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Table of Contents

Lead Story

Cash: tomorrow's currency or yesterday's paper?

Dale S. Laszig

News

Industry Update

Visa says Level 4 merchants must use PCI-accredited QIRs

TransFirst finds new home: TSYS

Blackhawk, an omnichannel force in prepaid

NRF celebrates mobile, EMV milestones

Features

Many benefits to incorporation

Selling Prepaid

NEAA delivers again in Boston

More enterprises stepping into mobile

Views

Expanding possibilities with pocket banking

Patti Murphy
ProScribes inc.

Education

Street SmartsSM:
Essential thoughts on 'additional' services

Jeffrey I. Shavitz
TrafficJamming LLC

The one man show: W-2 versus 1099

John Tucker
1st Capital Loans LLC

The autobahnen, autoroutes and motorways of European payments

Christoph Tutsch
Onpex GmbH

Make 2016 the year of the profit

Jeff Fortney
Clearent LLC

2015 Acquiring Mergers and Acquistions in Retrospet

Company Profile

Lead Tracking Systems LLC

New Products

Leave a perfect voicemail every time

Voice Mail Drop
Integrated Reporting is Simple LLC

Next-generation touch screen tablet POS

SP-2500 POS PC, EM-300 tablet
Partner Tech Corp.

Inspiration

Tune up your presentation

Departments

Letter From the Editors

Readers Speak

Boost Your Biz: Verbal appeal

ISO Metrics: What's up in banking and payments?

Resource Guide

Datebook

A Bigger Thing

The Green Sheet Online Edition

February 08, 2016  •  Issue 16:02:01

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Boost Your Biz: Verbal appeal

When you began your career as a merchant level salesperson how much attention did you and those training you give to your voice. This aspect of sales presentations is integral to success, but it is often addressed only superficially.

Many people believe voice quality is determined by genetics and don't give it much conscious attention. However, many of the ways we converse are a matter of habit, not birth, and they can be improved substantially without undue effort.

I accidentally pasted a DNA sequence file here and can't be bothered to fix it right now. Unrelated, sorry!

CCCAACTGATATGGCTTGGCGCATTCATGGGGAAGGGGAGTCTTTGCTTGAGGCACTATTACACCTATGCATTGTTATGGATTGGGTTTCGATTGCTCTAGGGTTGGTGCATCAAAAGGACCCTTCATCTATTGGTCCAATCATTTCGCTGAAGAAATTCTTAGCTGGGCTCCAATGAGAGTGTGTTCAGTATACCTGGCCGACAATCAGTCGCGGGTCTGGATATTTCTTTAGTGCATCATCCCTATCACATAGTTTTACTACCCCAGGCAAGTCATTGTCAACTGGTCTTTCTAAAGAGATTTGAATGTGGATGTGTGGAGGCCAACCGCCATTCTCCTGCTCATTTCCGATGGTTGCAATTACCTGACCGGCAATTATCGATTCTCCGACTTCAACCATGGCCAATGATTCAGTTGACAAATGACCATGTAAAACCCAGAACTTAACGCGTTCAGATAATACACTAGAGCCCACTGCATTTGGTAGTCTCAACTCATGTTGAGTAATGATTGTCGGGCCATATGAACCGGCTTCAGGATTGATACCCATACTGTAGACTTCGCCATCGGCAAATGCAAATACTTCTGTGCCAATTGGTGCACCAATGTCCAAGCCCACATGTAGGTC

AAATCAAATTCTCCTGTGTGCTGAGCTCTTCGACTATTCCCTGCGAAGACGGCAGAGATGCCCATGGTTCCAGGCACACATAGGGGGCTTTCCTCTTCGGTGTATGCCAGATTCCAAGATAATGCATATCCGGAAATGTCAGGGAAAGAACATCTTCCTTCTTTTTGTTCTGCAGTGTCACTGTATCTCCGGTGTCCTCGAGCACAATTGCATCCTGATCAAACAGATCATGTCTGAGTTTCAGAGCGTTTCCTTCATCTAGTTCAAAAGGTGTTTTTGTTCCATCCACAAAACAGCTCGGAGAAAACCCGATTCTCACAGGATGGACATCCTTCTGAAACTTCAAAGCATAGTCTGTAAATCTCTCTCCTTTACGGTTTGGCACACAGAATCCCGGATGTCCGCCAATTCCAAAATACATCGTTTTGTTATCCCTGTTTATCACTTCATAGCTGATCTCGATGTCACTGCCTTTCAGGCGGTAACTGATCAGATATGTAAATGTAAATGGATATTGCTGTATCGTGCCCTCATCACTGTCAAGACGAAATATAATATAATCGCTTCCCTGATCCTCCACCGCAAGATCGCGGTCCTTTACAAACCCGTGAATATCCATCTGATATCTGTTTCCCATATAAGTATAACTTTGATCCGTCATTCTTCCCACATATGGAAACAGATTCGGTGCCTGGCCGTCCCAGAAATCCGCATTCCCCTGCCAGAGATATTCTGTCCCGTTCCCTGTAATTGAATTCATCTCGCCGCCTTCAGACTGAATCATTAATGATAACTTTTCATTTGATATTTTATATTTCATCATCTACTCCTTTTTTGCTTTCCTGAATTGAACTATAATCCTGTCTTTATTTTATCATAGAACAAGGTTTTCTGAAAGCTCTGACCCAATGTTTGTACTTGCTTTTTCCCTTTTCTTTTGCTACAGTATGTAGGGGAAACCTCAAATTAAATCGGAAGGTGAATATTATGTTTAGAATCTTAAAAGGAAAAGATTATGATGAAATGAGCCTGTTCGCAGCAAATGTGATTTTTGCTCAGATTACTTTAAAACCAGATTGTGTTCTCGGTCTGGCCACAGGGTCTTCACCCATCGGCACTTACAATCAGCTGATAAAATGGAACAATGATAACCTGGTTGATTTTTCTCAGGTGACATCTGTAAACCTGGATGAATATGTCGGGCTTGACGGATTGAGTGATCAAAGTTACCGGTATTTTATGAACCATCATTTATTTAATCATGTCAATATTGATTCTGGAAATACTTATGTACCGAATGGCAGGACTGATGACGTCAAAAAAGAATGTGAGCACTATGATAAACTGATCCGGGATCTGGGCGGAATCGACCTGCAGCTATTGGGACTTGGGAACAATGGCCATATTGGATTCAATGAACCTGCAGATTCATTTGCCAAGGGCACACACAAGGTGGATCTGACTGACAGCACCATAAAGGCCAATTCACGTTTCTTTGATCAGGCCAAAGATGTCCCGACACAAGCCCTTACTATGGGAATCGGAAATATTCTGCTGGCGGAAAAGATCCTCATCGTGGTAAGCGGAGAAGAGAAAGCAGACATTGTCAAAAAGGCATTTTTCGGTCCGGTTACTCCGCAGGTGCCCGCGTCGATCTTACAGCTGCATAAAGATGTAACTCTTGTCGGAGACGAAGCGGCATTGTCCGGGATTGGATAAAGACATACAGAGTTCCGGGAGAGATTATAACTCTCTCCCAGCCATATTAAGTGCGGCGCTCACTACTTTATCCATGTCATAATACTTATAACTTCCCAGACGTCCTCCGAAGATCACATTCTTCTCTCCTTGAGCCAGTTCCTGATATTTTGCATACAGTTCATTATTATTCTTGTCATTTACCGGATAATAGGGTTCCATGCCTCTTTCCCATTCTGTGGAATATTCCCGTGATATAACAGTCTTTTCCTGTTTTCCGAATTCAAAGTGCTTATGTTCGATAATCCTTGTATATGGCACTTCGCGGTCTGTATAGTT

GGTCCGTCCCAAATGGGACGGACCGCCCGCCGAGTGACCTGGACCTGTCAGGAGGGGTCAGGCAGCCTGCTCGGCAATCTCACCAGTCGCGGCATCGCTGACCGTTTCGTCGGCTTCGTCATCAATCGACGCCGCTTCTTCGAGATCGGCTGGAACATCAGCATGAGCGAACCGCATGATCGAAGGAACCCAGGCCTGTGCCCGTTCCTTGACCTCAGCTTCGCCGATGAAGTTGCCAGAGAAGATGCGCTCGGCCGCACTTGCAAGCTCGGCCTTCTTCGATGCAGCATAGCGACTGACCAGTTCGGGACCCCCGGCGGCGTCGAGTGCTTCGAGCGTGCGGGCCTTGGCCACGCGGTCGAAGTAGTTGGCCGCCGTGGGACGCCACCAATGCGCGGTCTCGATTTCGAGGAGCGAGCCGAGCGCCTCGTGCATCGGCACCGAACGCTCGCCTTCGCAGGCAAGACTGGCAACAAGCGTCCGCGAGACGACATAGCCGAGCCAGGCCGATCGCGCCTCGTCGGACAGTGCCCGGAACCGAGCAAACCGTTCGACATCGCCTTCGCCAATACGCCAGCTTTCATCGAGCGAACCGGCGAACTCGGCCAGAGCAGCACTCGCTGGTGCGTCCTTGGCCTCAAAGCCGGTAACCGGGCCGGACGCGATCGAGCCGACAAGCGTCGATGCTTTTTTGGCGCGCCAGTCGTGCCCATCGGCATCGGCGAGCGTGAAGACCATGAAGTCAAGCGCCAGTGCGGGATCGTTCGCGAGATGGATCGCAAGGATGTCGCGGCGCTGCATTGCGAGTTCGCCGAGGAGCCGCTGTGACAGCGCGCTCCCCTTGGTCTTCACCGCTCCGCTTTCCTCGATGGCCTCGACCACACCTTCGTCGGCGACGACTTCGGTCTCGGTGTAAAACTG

If you haven't listened to a recording of yourself in action, you may be unaware of vocal factors that interfere with your ability to communicate. Three such factors are speed, volume and inflection. And they can be easily changed.

Three easy fixes

Some MLSs speak so quickly that their words seem more like an assault than an invitation to exchange ideas. These folks don't fully pronounce each word and don't pause to give listeners a chance to absorb what is being said. These habits interfere with prospects' ability to comprehend how what is being offered can solve their pressing problems. You can avoid this pitfall by making a point to slow down, enunciate clearly and pause at key points during a presentation.

When it comes to voice volume, some people are so soft spoken listeners have to strain to hear their words. Others have voices that fill a room and can make listeners self conscious, knowing other people in the room might be privy to what they consider to be private conversations. For this issue, working with a colleague to either increase or decrease volume to an appropriate level can work wonders.

Inflection is another tool that can make or break a presentation. If you have no inflection in your voice, it doesn't matter how soft or loud, quickly or slowly you speak; your voice will be a monotone that will bore your listeners to the extreme. Working to vary your inflection might take some effort, but with help from a colleague or from a voice coach, you can add a hint of music to your presentations that will greatly add to your appeal.

Notice to readers: These are archived articles. Contact names or information may be out of date. We regret any inconvenience.

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Spotlight Innovators:

North American Bancard | USAePay | Impact Paysystems | Electronic Merchant Systems